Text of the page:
Left: the Rillaton Barrow near Minions on Bodmin Moor, where workmen found a burial cairn in 1837. © Mike Ward.
More than 150 years ago, it yielded one of Britain's top ten treasures, now archaeologists are set to find out what else Bodmin Moor is hiding.
Cornwall Archaeological Unit, English Heritage and the British Museum are teaming up to conduct the first comprehensive survey of an area, where in 1837, the 3,000-year-old Rillaton Cup was found by workmen in search of stones for building.
The eight cm high gold cup, found alongside human remains, was named by a BBC television programme aired on New Years Day as one of the ten most important discoveries ever made in Britain.
A senior archaeologist with the Cornwall Archaeology Unit told the Cornish Guardian how the project had caused a great deal of excitement, despite still being at the development stage.
"What we want to do is study the whole of the landscape," explained Jacky Nowakowski.
Right: the Rillaton Gold Cup - a national treasure to many, but collar stud holder to some.
"There are a lot of upstanding prehistoric remains in that area and the key thing we want to look at is the significance of the Rillaton barrow in relation to that landscape and how it has developed over time."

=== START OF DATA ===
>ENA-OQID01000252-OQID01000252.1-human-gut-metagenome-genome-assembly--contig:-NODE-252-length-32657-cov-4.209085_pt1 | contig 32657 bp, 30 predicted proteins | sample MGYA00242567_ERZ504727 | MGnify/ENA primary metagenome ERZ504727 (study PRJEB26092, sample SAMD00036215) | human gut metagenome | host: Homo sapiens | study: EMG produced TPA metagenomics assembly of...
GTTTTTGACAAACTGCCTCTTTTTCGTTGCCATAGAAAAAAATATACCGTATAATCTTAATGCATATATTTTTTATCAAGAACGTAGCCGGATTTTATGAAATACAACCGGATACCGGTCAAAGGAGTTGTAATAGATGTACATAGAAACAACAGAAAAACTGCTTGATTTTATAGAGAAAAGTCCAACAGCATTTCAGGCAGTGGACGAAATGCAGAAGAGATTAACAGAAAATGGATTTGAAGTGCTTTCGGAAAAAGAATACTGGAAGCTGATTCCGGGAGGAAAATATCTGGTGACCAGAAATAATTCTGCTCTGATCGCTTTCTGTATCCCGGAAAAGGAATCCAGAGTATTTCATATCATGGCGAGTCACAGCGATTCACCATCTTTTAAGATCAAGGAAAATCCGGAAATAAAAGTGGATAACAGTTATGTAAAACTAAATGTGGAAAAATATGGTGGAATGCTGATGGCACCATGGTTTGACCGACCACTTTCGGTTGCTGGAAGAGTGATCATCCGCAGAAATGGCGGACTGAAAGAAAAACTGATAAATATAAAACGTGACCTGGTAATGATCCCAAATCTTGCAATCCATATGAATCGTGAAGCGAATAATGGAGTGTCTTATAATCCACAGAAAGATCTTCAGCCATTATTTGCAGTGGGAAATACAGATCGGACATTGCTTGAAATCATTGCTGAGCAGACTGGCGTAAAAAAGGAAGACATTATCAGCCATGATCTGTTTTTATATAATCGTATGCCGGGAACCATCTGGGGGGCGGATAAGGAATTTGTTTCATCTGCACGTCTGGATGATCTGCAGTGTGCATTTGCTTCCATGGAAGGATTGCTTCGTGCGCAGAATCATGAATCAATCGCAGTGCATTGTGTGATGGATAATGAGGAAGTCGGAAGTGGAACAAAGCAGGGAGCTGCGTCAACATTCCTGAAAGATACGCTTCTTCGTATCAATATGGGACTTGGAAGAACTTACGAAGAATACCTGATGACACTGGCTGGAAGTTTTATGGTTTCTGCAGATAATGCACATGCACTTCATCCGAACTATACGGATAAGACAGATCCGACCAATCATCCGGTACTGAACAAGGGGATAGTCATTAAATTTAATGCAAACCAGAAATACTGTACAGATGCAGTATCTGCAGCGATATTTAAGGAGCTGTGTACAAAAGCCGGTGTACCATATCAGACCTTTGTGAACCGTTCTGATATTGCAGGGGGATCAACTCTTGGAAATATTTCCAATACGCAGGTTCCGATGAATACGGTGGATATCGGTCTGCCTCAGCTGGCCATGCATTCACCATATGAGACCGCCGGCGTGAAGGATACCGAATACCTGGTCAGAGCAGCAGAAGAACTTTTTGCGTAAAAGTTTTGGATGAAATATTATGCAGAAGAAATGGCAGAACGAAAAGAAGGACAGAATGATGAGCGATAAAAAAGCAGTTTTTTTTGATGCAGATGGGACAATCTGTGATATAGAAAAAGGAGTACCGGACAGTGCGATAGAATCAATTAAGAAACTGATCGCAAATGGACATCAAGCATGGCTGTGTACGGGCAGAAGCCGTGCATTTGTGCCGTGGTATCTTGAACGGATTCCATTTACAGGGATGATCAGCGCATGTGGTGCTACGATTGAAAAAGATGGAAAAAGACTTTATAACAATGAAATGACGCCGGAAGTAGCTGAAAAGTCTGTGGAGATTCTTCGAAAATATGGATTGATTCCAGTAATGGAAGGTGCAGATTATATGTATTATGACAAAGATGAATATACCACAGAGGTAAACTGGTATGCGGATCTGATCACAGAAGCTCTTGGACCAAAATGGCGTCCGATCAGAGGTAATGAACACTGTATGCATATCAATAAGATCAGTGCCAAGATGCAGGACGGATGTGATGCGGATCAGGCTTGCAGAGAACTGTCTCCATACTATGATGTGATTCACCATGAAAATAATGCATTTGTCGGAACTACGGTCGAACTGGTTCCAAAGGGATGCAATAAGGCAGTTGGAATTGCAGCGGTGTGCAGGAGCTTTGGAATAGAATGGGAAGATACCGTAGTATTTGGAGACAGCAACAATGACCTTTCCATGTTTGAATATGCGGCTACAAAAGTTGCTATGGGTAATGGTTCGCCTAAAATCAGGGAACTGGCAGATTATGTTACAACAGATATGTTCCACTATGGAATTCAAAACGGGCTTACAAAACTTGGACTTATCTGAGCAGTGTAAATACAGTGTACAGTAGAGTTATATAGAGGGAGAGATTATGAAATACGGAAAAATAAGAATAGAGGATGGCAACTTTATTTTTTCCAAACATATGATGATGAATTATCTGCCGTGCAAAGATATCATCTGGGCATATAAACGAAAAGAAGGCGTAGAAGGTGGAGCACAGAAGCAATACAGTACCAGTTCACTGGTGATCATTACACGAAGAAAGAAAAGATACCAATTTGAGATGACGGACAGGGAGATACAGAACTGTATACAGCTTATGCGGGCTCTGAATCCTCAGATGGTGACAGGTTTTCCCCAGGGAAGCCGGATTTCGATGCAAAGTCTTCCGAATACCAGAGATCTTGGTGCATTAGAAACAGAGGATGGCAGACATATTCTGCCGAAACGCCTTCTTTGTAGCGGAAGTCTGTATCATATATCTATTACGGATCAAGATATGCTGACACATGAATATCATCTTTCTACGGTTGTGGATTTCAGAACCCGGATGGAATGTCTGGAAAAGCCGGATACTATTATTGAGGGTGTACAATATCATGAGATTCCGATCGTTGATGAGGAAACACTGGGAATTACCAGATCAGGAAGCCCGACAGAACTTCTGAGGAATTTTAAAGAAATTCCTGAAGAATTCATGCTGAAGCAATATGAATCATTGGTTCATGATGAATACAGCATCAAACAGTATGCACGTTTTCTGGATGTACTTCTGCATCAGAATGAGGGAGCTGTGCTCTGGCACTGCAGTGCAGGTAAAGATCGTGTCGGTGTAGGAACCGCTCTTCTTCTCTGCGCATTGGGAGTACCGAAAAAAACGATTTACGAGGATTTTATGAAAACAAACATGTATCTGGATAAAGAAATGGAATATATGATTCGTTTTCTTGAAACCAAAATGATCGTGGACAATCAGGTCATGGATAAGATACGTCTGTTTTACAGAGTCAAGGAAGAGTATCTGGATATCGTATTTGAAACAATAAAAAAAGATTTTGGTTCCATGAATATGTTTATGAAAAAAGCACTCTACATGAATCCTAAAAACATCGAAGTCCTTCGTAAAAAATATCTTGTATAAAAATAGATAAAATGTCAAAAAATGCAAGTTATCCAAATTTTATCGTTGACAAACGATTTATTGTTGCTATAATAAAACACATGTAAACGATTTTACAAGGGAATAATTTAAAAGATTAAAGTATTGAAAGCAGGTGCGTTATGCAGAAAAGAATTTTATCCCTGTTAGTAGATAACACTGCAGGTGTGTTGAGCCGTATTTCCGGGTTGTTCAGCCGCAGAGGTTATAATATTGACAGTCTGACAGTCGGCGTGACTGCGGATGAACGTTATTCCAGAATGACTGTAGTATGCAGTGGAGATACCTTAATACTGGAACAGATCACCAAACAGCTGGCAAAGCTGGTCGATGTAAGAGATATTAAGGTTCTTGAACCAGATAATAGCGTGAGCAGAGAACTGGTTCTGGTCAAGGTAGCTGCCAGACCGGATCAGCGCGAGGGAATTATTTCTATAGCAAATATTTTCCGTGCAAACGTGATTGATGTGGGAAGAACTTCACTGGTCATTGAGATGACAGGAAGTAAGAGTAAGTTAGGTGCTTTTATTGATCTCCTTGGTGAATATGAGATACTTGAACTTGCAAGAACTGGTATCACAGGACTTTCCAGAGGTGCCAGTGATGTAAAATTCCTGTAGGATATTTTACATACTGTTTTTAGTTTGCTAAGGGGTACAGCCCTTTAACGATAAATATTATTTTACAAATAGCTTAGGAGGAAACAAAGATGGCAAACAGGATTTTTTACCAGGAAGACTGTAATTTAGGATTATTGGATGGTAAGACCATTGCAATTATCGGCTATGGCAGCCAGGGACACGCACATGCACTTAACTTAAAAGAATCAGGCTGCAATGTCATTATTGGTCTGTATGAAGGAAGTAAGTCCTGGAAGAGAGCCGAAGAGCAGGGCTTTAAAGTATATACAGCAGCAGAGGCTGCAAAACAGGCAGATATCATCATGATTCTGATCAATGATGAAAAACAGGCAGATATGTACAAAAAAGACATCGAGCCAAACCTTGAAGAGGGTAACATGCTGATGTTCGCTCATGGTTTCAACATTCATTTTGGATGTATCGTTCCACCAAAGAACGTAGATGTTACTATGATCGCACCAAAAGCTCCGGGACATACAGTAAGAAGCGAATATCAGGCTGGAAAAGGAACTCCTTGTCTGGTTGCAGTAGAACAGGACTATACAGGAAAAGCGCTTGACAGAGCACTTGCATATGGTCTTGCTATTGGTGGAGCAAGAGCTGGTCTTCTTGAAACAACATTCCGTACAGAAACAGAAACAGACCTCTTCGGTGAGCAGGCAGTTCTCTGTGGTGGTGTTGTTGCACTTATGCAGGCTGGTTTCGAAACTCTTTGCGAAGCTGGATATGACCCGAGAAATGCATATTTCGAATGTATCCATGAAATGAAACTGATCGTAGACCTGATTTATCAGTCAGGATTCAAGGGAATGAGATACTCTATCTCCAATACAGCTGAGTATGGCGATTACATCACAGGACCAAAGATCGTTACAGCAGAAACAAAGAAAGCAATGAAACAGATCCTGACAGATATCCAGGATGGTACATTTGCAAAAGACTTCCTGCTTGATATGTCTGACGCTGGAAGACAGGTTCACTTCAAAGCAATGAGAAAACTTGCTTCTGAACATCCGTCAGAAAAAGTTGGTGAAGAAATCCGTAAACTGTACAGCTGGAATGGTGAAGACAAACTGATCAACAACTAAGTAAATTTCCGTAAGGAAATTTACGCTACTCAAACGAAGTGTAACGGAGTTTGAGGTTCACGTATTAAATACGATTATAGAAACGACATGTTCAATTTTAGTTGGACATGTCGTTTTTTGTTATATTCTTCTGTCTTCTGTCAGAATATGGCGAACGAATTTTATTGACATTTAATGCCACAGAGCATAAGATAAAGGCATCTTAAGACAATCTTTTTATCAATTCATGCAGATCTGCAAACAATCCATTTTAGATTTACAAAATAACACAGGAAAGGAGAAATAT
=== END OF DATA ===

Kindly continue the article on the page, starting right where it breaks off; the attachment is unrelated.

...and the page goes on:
It is hoped the first phase of the survey, the identification of potential excavation sites, can begin in the summer, while the resulting fieldwork is expected to take around two years.
The site is littered with likely excavation candidates, which could tell us more about our ancient past. Two possible Neolithic enclosures are already partly visible and there is also the Hurlers ceremonial monument, not to mention the Rillaton Barrow itself.
What will come out of the site in terms of artefacts remains to be seen, but if the gold cup, which was undoubtedly a symbol of wealth and power, is anything to go by they have the potential to be very exciting.
With any luck any artefacts will avoid the fate of their predecessor - handed over to William IV as treasure trove, the Rillaton Cup was forgotten and picked out of the Royal Collection by George V to be used as a container for his collar studs.
Thankfully its true importance was realised and it was eventually put on display at the British Museum.